Antifa is just a nickname for antifascism. The history of today's antifa goes back as far as the 1920s. The movement arose in response to the rising power of European fascists and the far-right, authoritarian, ultranationalist regimes marked by suppression of opposition and forced regimentation. Anti-fascism arose in the US in the 1970s and 1980s in response to administrations seen to be leaning toward fascism.
Opponents of antifascism often refer to antifa as an organization, but that's giving us way too much credit. In reality, small, autonomous groups - crews - typically operate locally to stand against public functions of fascist and racist organizations that threaten violence. These little groups vary enormously in their ideology and strategies, since there is no such thing as a centralized antifa manifesto or procedure manual. Fascist and racist public functions are rarely organized in rural towns and small cities, so antifa groups are found mainly a big cities - if you can find them at all. A much larger number of supporters include capitalists like myself, anarcho-communists, socialists, Democrats, Libertarians, and people of no particular political stripe other than a commitment to stand against what we see as a highly destructive evil.
Other causes and groups are sometimes seen with antifa. When racist, religionist, and nationalist groups hold an event, counter-protesters can always be found. Some may be organizations such as NAACP chapters or BLM activists. They may also be individuals - moms, dads, students, retirees, political activists, and church groups - who don't explicitly identify as antifa. When antifa confronts racists at a public event, police are frequently and understandably present. Anarchists may be drawn to the event to protest the oppression of the police state. They may even be carrying a flag that resembles, but is distinct from, the antifa symbol. This may cause confusion among those not familiar with either icon; they may even conflate everybody present with some amorphous "black bloc."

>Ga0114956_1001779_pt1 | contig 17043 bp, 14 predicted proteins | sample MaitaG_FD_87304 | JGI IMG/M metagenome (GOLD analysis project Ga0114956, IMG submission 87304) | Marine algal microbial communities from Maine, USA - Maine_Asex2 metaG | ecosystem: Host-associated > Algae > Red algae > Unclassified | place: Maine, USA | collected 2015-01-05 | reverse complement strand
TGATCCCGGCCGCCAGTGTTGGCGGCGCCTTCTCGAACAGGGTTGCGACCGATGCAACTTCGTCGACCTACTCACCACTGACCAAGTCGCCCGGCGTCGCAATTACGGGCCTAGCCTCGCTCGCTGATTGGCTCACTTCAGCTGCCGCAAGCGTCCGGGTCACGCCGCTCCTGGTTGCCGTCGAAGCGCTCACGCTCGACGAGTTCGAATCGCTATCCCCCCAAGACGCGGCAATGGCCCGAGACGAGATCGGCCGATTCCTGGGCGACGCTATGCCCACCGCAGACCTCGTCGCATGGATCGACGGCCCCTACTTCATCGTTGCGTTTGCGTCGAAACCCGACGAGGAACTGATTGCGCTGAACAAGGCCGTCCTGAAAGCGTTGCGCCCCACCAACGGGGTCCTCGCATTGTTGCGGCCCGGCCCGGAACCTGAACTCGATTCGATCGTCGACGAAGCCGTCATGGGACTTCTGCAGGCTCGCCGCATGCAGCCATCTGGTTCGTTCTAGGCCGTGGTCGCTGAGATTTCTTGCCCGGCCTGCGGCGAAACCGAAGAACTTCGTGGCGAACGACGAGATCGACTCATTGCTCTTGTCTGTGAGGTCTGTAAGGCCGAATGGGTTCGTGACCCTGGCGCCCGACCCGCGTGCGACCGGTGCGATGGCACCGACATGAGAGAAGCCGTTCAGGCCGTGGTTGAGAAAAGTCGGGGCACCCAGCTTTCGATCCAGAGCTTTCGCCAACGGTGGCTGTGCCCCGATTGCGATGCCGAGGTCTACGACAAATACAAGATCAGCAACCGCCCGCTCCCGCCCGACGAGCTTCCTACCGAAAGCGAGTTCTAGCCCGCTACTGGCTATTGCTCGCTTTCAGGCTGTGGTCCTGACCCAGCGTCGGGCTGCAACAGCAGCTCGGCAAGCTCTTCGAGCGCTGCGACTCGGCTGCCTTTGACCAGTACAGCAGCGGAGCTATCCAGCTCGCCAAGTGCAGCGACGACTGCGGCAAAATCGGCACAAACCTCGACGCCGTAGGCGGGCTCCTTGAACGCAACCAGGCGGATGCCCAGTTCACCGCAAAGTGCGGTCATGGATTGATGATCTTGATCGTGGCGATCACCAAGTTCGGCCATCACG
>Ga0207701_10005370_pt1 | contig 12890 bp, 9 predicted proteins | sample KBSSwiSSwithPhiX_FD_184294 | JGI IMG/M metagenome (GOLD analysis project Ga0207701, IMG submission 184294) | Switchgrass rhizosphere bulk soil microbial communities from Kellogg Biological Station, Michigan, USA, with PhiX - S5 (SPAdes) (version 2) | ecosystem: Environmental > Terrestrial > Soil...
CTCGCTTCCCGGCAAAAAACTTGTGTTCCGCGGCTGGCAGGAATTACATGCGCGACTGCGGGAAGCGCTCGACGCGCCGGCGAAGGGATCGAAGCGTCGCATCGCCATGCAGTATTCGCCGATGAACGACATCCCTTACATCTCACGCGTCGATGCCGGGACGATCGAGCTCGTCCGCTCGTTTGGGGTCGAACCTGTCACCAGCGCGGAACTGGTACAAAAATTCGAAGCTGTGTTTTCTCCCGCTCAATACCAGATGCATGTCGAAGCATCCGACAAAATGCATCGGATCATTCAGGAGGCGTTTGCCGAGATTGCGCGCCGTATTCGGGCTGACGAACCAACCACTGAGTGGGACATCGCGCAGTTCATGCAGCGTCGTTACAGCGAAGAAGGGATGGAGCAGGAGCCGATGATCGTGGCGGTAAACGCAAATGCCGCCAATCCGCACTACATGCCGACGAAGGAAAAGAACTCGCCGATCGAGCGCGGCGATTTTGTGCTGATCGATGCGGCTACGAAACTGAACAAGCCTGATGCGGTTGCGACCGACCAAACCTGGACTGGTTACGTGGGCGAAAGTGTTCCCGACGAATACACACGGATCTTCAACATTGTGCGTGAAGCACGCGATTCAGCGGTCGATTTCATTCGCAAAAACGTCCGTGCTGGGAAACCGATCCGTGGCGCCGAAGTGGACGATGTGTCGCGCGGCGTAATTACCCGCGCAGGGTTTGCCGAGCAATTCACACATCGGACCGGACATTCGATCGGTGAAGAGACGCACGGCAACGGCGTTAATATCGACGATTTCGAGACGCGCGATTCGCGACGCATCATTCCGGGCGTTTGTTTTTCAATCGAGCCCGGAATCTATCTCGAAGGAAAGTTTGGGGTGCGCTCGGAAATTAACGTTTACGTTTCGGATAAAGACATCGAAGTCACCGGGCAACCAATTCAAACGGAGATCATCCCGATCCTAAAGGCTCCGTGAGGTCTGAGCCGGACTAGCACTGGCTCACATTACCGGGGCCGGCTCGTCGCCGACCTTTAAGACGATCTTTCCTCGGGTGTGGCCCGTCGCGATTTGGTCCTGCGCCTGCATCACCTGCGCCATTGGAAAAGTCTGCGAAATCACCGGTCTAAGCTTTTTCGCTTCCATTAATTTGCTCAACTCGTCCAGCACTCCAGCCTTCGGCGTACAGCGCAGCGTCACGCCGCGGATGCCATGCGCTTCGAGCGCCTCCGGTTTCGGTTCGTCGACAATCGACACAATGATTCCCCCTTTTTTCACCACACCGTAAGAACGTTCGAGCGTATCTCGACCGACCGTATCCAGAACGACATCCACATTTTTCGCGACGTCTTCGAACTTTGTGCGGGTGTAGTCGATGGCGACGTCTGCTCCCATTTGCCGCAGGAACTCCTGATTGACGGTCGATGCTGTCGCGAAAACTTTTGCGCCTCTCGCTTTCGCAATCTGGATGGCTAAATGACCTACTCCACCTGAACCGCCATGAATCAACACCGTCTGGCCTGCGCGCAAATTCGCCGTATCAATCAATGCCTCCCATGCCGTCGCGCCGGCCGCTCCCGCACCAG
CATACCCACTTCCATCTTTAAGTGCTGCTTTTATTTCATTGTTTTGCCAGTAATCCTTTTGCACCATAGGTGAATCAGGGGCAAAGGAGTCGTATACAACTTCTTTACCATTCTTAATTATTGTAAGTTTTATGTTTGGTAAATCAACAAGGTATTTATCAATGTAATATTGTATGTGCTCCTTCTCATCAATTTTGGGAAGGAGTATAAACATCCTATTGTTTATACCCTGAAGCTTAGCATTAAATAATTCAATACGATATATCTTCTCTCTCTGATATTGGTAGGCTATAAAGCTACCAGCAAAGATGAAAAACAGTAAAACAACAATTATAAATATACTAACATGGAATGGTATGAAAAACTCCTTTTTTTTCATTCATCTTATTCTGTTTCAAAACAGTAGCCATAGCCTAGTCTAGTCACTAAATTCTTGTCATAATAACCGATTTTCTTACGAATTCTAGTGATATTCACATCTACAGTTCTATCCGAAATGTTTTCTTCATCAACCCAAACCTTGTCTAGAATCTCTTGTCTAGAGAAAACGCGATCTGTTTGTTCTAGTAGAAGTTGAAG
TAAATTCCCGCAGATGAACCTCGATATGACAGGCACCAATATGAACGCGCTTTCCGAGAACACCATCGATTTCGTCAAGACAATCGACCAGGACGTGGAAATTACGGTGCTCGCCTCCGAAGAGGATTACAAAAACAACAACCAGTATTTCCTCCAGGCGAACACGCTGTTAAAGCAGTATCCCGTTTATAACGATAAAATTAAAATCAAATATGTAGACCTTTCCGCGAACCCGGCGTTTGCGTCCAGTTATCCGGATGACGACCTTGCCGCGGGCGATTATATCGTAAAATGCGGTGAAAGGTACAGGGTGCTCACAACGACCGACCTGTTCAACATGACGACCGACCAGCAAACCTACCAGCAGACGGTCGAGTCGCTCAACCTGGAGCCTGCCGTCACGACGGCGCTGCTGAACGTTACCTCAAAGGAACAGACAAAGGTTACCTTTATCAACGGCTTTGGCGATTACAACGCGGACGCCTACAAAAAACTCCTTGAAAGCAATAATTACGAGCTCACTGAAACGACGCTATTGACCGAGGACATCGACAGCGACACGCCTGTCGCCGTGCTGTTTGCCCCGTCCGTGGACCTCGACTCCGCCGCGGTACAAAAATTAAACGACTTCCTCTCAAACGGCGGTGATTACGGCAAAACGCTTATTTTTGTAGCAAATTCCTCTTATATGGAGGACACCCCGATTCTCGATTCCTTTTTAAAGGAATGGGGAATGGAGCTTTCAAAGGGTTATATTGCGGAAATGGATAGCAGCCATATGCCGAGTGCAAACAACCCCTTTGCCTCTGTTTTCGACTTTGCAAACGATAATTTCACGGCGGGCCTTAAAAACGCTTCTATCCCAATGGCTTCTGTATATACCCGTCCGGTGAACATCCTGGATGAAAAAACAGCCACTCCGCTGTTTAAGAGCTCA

What is antifa trying to accomplish? We must choose carefully to whom we accord the authority to speak for the movement. In my opinion, the most reliable and consistent is Antifa International. Here, in their own words, is who they are: "So we're anti-fascists because we a) oppose fascism and b) are willing to step up & do something about it. That's it, there's no other political ideology you have to subscribe to." Also, "Antifa is a big ol' non-sectarian tent where people holding all kinds of different political beliefs can come together in their mutual hatred of fascism & desire to rid the world of it."
In my dialogs with Antifa International, they reluctantly accepted that I identify as both a capitalist and as antifa. Capitalists have a very bad reputation in many quarters [Corporate Capital's War on America] and many of them wouldn't fit in very well. When I assured them that I'm no Carl Ichan, they were quite welcoming. They don't even mind that I wear the tee shirt.
Strategies and tactics are far more loosely defined and implemented. You can count on an antifa presence whenever an event is planned by a fascist organization. They have been known to confront fascists by shouting them down during their speeches, jeering at their parading, and a few have met violence with their fists. That's the headlines. Antifa International was asked how to promote antifa strategies. Their answer is found here. Besides disrupting fascist activity, the advice included collaboration and support, helping to build a local anti-racist youth culture, and reaching out to targeted communities such as migrants, LGBTQs, and minorities with offers of help and support. There's no place in the antifa playbook for violence against persons or property unless it's required in direct confrontation of fascist violence. An antifa-identified person who destroys property or harms innocent people in the name of any cause is acting outside the norms and values of antifa.
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